A new digital age for Chinese media democracy

By Anazi Zote and Palesa Tshandu

The bad habits of western tabloid journalism have had a negative impact on Chinese media by making it easier to censor articles in quality newspapers, a Chinese media expert said on Monday.

Tabloid journalism in China—such as articles on the fashion sense of politician’s wives—gives the impression that there is an active media in the country, while serious issues are censored or simply ignored, said Prof Mao Sihui, director of the Bell Centre of English at the Macau Polytechnic Institute.

Tabloid news is less rigid in self-censorship and this allows China to maintain the public’s interest. In hard news censorship is more stringent and media does not include the interest of the public.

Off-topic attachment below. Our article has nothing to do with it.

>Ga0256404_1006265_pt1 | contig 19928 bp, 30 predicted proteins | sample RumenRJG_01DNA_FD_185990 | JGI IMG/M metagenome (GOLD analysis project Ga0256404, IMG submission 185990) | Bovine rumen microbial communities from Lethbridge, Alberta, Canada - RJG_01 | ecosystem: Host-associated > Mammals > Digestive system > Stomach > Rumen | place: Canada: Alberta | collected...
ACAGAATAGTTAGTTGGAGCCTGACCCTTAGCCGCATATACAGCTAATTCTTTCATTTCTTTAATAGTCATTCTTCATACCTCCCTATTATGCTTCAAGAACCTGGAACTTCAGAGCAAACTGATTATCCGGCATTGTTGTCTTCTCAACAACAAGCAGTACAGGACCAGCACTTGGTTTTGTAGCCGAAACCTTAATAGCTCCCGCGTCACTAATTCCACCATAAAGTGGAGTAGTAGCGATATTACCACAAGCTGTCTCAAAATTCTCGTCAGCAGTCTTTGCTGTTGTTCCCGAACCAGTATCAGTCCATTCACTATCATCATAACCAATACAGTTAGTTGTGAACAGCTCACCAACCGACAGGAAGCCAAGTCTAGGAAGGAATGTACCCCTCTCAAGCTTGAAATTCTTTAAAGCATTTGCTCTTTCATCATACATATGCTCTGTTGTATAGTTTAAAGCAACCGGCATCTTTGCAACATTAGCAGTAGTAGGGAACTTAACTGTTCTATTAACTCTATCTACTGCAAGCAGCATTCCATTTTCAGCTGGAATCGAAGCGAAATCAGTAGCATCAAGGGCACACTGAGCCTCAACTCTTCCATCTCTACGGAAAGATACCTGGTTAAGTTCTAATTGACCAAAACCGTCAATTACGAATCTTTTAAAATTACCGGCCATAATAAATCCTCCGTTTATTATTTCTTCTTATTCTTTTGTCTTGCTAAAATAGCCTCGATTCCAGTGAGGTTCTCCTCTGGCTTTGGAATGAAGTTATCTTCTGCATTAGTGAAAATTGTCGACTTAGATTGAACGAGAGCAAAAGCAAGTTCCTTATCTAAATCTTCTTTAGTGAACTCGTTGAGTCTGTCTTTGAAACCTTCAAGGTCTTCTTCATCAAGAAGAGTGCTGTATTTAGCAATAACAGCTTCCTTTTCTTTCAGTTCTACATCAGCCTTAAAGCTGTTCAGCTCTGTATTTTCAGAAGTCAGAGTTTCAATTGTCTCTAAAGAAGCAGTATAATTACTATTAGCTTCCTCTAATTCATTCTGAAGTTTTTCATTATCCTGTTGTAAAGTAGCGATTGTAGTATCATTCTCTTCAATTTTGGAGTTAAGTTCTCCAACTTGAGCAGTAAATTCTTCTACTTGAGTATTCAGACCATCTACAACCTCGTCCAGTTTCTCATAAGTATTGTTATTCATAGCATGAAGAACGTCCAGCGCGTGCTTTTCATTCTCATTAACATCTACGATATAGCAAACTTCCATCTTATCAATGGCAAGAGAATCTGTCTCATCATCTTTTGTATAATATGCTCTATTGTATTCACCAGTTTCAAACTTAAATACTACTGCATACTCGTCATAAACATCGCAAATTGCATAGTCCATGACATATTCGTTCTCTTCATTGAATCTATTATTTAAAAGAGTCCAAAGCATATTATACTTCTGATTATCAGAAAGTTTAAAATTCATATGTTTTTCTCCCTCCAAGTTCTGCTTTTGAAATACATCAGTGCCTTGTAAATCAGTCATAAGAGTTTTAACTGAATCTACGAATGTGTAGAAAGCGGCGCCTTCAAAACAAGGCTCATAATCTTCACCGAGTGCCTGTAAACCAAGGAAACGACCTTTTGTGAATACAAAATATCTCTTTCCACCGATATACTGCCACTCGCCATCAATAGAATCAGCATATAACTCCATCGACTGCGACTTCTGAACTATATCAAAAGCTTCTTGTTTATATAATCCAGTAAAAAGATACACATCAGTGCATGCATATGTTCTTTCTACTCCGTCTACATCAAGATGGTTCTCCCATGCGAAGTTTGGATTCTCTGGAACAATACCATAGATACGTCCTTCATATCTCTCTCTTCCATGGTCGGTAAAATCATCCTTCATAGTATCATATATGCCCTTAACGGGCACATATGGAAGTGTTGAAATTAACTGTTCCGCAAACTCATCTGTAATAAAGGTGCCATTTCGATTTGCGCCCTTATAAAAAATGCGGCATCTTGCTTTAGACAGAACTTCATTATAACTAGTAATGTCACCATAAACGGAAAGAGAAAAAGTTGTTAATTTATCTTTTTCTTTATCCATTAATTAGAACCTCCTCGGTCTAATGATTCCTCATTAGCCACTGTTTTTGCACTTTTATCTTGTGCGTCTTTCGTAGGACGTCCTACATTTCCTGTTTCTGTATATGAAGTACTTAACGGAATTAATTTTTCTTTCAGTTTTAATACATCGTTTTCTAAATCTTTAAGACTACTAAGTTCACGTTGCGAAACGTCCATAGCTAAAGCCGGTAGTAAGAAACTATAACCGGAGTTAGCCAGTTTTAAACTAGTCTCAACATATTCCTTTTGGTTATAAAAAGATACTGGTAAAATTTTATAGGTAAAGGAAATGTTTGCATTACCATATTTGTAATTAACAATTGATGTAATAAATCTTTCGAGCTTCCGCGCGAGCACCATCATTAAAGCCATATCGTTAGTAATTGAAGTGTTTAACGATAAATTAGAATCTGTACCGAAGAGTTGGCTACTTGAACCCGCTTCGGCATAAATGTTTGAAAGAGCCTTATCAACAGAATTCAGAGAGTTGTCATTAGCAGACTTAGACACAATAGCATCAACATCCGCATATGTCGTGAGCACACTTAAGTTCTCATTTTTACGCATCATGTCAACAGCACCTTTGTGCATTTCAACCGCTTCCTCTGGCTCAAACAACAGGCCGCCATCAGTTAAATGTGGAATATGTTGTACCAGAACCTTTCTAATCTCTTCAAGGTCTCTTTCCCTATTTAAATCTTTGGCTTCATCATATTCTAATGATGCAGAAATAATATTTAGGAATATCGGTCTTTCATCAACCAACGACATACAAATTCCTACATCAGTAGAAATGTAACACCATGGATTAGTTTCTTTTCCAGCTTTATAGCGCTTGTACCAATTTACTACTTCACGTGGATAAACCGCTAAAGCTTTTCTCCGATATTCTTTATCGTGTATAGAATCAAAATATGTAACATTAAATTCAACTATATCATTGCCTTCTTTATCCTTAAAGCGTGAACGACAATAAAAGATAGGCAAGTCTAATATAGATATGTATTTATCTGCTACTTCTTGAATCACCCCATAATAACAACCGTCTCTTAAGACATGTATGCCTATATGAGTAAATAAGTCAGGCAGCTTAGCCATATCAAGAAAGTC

Sihui said one route for Chinese people to express their views was Internet. “If you want to see the power of the ordinary people go to the internet,” said Sihui.

[pullquote]“Economic growth does not mean press freedom”[/pullquote]

However, Sihui said that while access to the Internet has exploded in recent years, not everyone has access to it. He said the mentality amongst ordinary citizens in China was that of “slavery”.

Sihui said that only a minority of publications in China were liberal, with most tending to be conservative.

Sihui added that in contrast to the Internet, many Chinese are exposed to theatre and plays to communicate ideas. This is particularly true on the mainland.

“Freedom of expression is only true in theatre,” Sihui said.

Sihui said the “Chinese Dream” of media would include the decentralisation of information as a and stressed the importance of freedom and access to information.

China’s fast economic growth should not be used as an indication of the freedoms that are available in Chinese media.

“Economic growth does not mean press freedom”, said Sihui.